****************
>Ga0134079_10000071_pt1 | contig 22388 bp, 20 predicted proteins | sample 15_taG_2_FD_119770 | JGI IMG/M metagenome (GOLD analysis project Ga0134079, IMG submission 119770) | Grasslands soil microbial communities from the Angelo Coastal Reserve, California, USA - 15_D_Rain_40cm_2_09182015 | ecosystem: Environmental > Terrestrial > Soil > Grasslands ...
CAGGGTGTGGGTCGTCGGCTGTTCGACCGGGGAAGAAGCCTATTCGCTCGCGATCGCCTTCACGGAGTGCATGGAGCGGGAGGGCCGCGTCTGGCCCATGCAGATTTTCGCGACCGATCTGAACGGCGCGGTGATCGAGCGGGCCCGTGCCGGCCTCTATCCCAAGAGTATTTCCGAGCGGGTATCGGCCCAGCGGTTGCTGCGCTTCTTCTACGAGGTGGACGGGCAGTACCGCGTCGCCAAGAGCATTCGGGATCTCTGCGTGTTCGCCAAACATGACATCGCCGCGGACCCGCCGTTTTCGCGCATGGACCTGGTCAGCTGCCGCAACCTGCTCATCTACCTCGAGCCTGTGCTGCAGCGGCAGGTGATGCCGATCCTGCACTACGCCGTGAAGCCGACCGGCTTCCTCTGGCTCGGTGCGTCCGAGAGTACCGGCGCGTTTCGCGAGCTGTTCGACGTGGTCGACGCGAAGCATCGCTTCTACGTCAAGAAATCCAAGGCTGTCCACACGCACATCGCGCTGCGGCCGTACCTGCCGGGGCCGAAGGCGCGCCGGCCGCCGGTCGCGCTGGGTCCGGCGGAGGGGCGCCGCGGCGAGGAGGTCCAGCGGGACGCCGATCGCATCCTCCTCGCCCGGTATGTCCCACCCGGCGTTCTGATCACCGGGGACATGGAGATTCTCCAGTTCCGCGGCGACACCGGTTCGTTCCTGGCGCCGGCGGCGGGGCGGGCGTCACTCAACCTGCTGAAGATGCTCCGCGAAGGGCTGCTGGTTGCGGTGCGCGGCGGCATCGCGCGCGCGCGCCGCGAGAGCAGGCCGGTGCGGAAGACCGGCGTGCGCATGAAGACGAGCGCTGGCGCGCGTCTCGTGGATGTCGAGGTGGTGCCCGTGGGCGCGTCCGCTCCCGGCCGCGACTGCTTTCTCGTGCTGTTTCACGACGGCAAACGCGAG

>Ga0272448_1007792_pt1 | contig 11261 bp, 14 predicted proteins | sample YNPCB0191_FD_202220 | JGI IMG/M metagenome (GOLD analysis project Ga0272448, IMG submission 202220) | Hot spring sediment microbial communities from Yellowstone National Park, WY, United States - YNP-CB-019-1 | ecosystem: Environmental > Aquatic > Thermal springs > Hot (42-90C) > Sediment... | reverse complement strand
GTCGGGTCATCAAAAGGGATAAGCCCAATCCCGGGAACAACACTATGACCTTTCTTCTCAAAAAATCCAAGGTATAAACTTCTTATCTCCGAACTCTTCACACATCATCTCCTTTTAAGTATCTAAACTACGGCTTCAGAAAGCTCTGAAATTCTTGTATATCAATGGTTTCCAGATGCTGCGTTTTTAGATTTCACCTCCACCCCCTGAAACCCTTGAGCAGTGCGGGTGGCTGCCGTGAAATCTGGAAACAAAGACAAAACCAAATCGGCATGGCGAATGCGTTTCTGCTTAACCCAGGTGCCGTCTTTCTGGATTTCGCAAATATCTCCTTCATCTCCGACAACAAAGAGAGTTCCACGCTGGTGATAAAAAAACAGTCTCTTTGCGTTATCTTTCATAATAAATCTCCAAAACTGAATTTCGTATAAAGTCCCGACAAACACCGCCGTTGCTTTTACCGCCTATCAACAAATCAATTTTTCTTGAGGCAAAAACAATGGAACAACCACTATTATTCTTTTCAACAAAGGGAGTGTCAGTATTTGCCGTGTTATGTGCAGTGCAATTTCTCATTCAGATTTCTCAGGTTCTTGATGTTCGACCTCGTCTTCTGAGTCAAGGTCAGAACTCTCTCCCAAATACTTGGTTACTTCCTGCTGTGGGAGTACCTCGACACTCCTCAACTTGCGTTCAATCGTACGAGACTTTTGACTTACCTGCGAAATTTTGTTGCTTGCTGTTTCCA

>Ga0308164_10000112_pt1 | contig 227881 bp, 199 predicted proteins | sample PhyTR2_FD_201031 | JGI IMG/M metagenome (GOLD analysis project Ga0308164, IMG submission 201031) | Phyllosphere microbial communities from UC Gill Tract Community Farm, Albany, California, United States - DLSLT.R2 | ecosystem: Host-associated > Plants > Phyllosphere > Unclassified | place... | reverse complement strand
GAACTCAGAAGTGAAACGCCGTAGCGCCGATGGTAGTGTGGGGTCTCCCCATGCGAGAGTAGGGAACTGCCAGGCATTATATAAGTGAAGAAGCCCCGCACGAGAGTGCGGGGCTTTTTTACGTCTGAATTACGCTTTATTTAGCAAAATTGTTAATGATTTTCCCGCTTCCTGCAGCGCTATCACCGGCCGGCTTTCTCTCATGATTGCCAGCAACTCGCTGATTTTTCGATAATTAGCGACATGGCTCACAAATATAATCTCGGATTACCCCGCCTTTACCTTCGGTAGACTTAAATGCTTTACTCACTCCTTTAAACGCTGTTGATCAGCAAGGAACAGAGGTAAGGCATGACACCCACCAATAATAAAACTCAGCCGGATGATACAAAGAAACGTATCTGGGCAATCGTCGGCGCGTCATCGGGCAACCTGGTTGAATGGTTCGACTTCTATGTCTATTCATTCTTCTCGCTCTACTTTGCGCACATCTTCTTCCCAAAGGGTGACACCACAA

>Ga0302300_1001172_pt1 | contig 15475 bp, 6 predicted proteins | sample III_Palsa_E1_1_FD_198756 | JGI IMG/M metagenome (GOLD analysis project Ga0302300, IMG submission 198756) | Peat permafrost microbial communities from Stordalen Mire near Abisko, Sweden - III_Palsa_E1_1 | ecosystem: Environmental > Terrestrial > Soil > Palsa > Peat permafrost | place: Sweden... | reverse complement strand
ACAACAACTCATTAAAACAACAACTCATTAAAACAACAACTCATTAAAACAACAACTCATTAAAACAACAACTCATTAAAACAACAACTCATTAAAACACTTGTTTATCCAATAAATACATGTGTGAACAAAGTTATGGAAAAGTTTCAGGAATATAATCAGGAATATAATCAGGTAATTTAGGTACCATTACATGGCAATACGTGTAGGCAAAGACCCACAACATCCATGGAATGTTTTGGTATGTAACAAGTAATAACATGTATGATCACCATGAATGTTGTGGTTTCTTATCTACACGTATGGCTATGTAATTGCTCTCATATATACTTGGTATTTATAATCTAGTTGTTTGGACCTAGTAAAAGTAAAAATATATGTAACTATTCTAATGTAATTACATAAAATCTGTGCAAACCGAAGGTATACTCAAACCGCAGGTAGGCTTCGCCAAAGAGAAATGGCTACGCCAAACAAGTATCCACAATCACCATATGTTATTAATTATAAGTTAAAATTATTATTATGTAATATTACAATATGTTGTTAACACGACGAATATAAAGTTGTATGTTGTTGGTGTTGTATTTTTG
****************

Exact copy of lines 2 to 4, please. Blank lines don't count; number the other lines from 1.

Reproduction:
CAGGGTGTGGGTCGTCGGCTGTTCGACCGGGGAAGAAGCCTATTCGCTCGCGATCGCCTTCACGGAGTGCATGGAGCGGGAGGGCCGCGTCTGGCCCATGCAGATTTTCGCGACCGATCTGAACGGCGCGGTGATCGAGCGGGCCCGTGCCGGCCTCTATCCCAAGAGTATTTCCGAGCGGGTATCGGCCCAGCGGTTGCTGCGCTTCTTCTACGAGGTGGACGGGCAGTACCGCGTCGCCAAGAGCATTCGGGATCTCTGCGTGTTCGCCAAACATGACATCGCCGCGGACCCGCCGTTTTCGCGCATGGACCTGGTCAGCTGCCGCAACCTGCTCATCTACCTCGAGCCTGTGCTGCAGCGGCAGGTGATGCCGATCCTGCACTACGCCGTGAAGCCGACCGGCTTCCTCTGGCTCGGTGCGTCCGAGAGTACCGGCGCGTTTCGCGAGCTGTTCGACGTGGTCGACGCGAAGCATCGCTTCTACGTCAAGAAATCCAAGGCTGTCCACACGCACATCGCGCTGCGGCCGTACCTGCCGGGGCCGAAGGCGCGCCGGCCGCCGGTCGCGCTGGGTCCGGCGGAGGGGCGCCGCGGCGAGGAGGTCCAGCGGGACGCCGATCGCATCCTCCTCGCCCGGTATGTCCCACCCGGCGTTCTGATCACCGGGGACATGGAGATTCTCCAGTTCCGCGGCGACACCGGTTCGTTCCTGGCGCCGGCGGCGGGGCGGGCGTCACTCAACCTGCTGAAGATGCTCCGCGAAGGGCTGCTGGTTGCGGTGCGCGGCGGCATCGCGCGCGCGCGCCGCGAGAGCAGGCCGGTGCGGAAGACCGGCGTGCGCATGAAGACGAGCGCTGGCGCGCGTCTCGTGGATGTCGAGGTGGTGCCCGTGGGCGCGTCCGCTCCCGGCCGCGACTGCTTTCTCGTGCTGTTTCACGACGGCAAACGCGAG

>Ga0272448_1007792_pt1 | contig 11261 bp, 14 predicted proteins | sample YNPCB0191_FD_202220 | JGI IMG/M metagenome (GOLD analysis project Ga0272448, IMG submission 202220) | Hot spring sediment microbial communities from Yellowstone National Park, WY, United States - YNP-CB-019-1 | ecosystem: Environmental > Aquatic > Thermal springs > Hot (42-90C) > Sediment... | reverse complement strand
GTCGGGTCATCAAAAGGGATAAGCCCAATCCCGGGAACAACACTATGACCTTTCTTCTCAAAAAATCCAAGGTATAAACTTCTTATCTCCGAACTCTTCACACATCATCTCCTTTTAAGTATCTAAACTACGGCTTCAGAAAGCTCTGAAATTCTTGTATATCAATGGTTTCCAGATGCTGCGTTTTTAGATTTCACCTCCACCCCCTGAAACCCTTGAGCAGTGCGGGTGGCTGCCGTGAAATCTGGAAACAAAGACAAAACCAAATCGGCATGGCGAATGCGTTTCTGCTTAACCCAGGTGCCGTCTTTCTGGATTTCGCAAATATCTCCTTCATCTCCGACAACAAAGAGAGTTCCACGCTGGTGATAAAAAAACAGTCTCTTTGCGTTATCTTTCATAATAAATCTCCAAAACTGAATTTCGTATAAAGTCCCGACAAACACCGCCGTTGCTTTTACCGCCTATCAACAAATCAATTTTTCTTGAGGCAAAAACAATGGAACAACCACTATTATTCTTTTCAACAAAGGGAGTGTCAGTATTTGCCGTGTTATGTGCAGTGCAATTTCTCATTCAGATTTCTCAGGTTCTTGATGTTCGACCTCGTCTTCTGAGTCAAGGTCAGAACTCTCTCCCAAATACTTGGTTACTTCCTGCTGTGGGAGTACCTCGACACTCCTCAACTTGCGTTCAATCGTACGAGACTTTTGACTTACCTGCGAAATTTTGTTGCTTGCTGTTTCCA